Mount Kilimanjaro in Tanzania may be inactive, but it is still one of the largest volcanoes on the planet and stands at 19,340 feet. Yet for some reason, Cindy Wilhelmi decided that she just had to scale it. Reaching the top of Kilimanjaro is no easy feat for anyone, especially a 48-year-old who also happens to be legally blind.
Wilhelmi can only see a short distance from the tip of her nose, yet she holds a nursing degree, is a married mother of three and now the second blind woman in the world to hike Mount Kilimanjaro. Wilhelmi says she took the challenge of climbing the African behemoth because she wanted to create awareness about the visually impaired, raise money for a program on the verge of being cancelled and remind herself of all the things she could accomplish sight or no sight.
“I knew the hike was really pretty,” recalled Wilhelmi. “I couldn’t see details, but I could tell if we were going through clouds and at one point we were above the clouds–it was beautiful.”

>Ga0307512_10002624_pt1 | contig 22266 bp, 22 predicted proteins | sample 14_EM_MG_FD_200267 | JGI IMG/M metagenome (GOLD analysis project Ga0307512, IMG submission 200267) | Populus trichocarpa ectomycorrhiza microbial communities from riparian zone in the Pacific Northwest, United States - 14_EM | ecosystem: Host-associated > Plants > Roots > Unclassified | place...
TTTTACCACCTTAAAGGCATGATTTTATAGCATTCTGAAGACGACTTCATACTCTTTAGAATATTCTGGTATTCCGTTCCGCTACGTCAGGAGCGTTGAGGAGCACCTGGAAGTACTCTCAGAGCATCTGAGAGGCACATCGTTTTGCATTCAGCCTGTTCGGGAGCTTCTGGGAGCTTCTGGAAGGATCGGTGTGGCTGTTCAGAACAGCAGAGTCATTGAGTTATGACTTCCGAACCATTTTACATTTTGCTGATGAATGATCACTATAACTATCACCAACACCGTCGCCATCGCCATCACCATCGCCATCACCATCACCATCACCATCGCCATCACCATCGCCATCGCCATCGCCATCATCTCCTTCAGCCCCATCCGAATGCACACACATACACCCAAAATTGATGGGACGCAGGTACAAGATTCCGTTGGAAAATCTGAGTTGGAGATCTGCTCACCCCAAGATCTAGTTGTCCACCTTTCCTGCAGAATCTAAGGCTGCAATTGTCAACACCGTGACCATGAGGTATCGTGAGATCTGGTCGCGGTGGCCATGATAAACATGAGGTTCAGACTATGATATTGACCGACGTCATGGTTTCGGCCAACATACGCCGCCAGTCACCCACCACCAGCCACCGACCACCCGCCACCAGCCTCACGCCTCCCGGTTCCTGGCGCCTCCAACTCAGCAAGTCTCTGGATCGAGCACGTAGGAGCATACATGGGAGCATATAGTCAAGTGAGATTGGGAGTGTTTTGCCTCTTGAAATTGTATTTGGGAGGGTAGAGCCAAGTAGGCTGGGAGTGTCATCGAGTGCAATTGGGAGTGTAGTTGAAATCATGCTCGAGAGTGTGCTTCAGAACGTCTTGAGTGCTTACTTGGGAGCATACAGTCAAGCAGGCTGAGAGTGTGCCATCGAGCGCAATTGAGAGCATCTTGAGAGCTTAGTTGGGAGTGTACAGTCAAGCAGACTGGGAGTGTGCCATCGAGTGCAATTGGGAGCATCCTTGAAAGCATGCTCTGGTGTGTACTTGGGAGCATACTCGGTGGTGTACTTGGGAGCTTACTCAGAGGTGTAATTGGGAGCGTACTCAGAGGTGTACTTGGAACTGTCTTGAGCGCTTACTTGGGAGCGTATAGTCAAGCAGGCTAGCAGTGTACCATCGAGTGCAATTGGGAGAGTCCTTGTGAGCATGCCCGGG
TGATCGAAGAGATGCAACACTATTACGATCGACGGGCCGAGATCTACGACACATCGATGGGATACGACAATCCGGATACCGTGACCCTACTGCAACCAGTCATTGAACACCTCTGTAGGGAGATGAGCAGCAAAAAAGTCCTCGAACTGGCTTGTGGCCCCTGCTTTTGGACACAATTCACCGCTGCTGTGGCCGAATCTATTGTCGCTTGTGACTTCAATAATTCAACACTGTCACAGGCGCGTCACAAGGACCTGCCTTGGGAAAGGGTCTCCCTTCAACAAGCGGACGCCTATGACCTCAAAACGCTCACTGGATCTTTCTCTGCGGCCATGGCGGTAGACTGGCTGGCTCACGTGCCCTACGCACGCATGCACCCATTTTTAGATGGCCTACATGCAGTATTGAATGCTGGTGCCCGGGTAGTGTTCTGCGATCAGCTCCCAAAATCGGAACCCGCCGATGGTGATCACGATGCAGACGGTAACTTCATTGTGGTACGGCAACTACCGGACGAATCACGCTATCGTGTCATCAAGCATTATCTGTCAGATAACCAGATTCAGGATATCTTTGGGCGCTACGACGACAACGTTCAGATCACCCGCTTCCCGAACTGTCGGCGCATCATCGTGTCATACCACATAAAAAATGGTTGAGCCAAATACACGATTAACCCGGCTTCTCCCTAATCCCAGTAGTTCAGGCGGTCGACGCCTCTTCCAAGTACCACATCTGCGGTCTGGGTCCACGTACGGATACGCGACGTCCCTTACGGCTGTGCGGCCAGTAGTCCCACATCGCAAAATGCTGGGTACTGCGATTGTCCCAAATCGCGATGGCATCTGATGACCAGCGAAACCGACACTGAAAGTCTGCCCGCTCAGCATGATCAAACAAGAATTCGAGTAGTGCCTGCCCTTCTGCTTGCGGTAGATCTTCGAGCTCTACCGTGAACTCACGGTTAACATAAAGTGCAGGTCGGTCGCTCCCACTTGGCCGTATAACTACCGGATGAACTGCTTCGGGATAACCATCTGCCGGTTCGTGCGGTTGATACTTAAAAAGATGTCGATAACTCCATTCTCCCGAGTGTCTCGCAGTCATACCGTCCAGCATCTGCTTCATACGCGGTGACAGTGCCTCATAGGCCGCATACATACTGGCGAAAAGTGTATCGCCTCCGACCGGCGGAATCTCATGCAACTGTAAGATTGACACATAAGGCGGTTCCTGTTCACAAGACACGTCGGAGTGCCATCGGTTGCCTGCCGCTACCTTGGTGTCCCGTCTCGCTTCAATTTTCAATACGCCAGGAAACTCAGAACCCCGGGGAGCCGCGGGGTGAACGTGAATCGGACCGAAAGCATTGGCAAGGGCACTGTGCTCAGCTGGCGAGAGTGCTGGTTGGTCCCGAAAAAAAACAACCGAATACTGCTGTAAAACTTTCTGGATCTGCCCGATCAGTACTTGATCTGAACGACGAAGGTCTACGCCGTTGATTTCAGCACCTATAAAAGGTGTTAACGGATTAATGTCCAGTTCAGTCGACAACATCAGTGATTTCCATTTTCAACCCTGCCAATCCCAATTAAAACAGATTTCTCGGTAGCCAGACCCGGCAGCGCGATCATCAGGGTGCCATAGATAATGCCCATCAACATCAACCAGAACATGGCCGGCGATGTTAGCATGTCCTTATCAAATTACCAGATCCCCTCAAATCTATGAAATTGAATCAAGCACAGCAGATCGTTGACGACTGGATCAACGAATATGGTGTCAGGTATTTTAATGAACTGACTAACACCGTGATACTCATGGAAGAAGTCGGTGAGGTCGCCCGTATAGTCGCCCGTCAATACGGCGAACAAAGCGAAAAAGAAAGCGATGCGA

Wilhelmi scaled Kilimanjaro’s slopes with a team of eight blind hikers and 17 volunteer sighted guides from the Foundation for Blind Children (FBC), which offers resources and services to families, children and adults living with blindness. Team Kili, as they were dubbed, not only reached the summit, but they also raised over $200,000 for FBC’s infant program.
Wilhelmi described the experience of climbing five to seven hours each day as humbling yet immensely fulfilling. There’s just something about braving the elements and altitude sickness and getting to stand at the top of the world that can’t be beat. At Tintoralba we’ve tried to bottle that sensation in our wine Altitude, aptly named after the 1,000 meter heights at which its grapes are grown. A sip of Altitude is a brief taste of the refreshing feeling of parting the clouds and enjoying a serene moment on top of the world.
-Justine Bayod Espoz